The truth is, cities are part of the climate problem as well as the solution. For one, they are prodigious producers of greenhouse gasses – up to 70% of total emissions, by some estimates – and consume more than 80% of all energy resources. But cities are also engines of productivity – generating more than 80% of global GDP – and innovation machines, responsible for producing more than 90% of all patents. Most important, cities concentrate over half of the world’s population – more than four billion people — and this number will nearly double by 2050, causing rising demand for energy, food and water. Flooding, droughts, water scarcity and appalling levels of pollution are already making growing numbers of cities uninhabitable.
Today’s most at-risk cities are the canaries in the mine. Coastal cities in South and Southeast Asia, urban centers across West Africa and the Sahel and fast-growing cities in and adjacent to the Amazon are already buckling under the strain of climate stress. Metropolises like Cape Town, Chennai and Sao Paulo have come perilously close to running out of water in recent years. We’re already seeing some governments preparing to move their capitals – such as Jakarta for a cool $33 billion – away from the coast, or, as in the case of the Pacific Islands, gearing up to abandon them altogether. Many of these cities were not built with the future in mind, and they are a flashing warning signal of what is coming, and soon. The canaries are on their deathbed – but has anyone noticed?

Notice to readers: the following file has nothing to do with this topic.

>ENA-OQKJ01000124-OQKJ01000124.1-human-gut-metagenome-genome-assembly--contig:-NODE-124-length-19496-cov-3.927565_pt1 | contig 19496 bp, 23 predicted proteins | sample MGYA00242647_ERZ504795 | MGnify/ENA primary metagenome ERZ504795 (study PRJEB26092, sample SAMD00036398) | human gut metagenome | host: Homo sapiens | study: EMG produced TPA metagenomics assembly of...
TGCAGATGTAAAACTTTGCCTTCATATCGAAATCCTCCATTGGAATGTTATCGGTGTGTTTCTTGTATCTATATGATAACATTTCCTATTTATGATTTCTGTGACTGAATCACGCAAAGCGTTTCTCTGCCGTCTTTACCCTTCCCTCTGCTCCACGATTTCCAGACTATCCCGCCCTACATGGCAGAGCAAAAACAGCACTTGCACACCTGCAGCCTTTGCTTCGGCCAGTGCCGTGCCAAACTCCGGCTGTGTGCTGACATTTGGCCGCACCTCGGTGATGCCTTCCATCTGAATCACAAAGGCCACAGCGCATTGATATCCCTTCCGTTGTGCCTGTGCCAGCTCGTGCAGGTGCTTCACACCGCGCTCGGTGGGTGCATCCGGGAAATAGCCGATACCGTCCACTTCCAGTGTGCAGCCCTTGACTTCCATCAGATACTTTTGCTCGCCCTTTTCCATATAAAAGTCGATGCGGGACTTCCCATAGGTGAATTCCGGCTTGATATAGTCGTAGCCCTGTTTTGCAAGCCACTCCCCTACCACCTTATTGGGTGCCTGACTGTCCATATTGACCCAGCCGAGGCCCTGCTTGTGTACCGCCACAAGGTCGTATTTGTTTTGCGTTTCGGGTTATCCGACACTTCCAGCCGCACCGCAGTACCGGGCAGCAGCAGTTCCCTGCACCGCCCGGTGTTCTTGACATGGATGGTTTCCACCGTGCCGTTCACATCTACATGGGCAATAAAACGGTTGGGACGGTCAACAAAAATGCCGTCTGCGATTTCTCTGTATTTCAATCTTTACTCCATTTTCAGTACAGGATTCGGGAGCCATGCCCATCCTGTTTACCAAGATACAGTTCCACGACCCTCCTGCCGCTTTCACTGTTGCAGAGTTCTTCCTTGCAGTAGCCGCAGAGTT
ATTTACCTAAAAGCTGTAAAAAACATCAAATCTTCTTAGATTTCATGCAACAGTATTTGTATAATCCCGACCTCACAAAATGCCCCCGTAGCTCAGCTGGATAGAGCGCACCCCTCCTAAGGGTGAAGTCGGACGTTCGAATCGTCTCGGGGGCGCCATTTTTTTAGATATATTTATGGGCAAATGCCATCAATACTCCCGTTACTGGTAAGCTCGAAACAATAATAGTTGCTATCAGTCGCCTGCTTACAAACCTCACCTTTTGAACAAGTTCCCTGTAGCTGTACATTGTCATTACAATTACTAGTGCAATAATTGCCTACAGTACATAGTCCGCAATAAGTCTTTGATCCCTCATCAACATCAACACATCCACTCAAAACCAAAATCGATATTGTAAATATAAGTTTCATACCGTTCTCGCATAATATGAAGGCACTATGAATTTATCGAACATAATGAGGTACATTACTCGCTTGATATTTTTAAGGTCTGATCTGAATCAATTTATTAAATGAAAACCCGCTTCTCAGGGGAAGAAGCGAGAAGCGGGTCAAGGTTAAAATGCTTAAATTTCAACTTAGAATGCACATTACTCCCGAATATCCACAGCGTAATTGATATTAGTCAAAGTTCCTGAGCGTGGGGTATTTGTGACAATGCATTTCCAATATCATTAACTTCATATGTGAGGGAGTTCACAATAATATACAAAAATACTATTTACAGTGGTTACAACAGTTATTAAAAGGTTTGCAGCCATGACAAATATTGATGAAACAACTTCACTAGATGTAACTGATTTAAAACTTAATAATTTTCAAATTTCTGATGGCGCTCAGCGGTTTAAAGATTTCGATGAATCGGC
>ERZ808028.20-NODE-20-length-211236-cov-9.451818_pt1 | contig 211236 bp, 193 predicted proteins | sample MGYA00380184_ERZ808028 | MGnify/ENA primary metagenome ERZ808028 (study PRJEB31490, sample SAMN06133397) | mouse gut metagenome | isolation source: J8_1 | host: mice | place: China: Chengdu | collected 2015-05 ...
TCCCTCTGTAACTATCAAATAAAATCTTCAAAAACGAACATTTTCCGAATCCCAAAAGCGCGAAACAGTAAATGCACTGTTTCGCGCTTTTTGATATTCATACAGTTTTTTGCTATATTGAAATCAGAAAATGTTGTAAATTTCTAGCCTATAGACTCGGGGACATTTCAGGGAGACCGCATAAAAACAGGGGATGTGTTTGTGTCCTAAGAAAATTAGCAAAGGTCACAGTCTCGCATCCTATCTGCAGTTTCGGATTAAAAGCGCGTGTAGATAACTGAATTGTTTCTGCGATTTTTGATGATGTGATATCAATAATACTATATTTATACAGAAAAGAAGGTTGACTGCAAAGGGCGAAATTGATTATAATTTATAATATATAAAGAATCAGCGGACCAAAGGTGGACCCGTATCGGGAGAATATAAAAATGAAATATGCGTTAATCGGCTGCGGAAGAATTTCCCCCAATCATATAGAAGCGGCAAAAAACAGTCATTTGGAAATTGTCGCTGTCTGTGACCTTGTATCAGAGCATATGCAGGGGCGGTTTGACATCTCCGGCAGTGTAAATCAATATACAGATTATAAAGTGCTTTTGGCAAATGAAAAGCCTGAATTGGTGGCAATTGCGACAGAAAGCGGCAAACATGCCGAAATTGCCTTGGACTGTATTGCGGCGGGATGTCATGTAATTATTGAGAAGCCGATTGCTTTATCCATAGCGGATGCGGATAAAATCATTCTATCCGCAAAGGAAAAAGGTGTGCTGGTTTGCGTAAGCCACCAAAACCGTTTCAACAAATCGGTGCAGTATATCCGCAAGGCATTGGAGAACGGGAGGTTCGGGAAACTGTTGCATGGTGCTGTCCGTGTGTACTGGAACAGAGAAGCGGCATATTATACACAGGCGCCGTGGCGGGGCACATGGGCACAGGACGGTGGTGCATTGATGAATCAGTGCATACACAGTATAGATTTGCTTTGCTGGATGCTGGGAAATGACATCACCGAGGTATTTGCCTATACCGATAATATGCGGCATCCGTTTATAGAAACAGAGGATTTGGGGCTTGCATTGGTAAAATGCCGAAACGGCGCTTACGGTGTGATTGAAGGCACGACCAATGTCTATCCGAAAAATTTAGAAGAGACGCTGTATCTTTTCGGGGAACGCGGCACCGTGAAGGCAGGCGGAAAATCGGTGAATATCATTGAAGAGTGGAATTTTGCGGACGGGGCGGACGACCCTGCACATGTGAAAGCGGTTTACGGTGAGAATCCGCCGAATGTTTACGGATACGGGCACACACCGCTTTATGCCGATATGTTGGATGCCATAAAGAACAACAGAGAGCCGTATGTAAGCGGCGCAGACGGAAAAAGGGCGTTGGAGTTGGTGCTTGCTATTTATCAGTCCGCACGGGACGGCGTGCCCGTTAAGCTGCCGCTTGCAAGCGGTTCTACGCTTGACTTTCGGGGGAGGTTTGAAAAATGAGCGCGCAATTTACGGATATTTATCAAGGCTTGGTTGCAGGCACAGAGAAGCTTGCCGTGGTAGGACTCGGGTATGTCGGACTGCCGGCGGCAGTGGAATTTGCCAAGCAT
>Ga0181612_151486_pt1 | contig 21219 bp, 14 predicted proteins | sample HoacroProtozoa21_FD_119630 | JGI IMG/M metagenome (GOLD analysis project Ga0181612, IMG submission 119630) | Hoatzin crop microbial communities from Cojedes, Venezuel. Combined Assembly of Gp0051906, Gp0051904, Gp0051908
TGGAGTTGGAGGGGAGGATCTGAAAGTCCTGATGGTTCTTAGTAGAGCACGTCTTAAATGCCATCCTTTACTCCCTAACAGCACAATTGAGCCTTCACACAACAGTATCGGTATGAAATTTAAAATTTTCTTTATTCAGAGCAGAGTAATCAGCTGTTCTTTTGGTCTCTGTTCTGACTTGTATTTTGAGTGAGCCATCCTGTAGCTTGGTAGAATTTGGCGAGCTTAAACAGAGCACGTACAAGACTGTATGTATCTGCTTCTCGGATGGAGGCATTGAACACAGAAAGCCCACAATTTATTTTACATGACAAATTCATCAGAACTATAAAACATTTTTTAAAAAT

And a growing number of the planet's hyper-connected "global cities" are also feeling the heat. In Asia, cities including Delhi and Faisalabad are frequently being forced to shut down on account of ambient air pollution that is literally sky-high. Throughout Europe, killer heat waves are becoming the norm, with thousands of people dying from so-called “heat island effects.” And in the Americas, storms and tidal surges are buffeting cities like Miami and New Orleans, while forest fires made San Francisco and Los Angeles among the world’s most polluted for a few weeks in 2019. While some cities are taking important action to reduce congestion, build green canopies and deploy break-walls to keep seas at bay, these are a drop in the bucket of what's needed.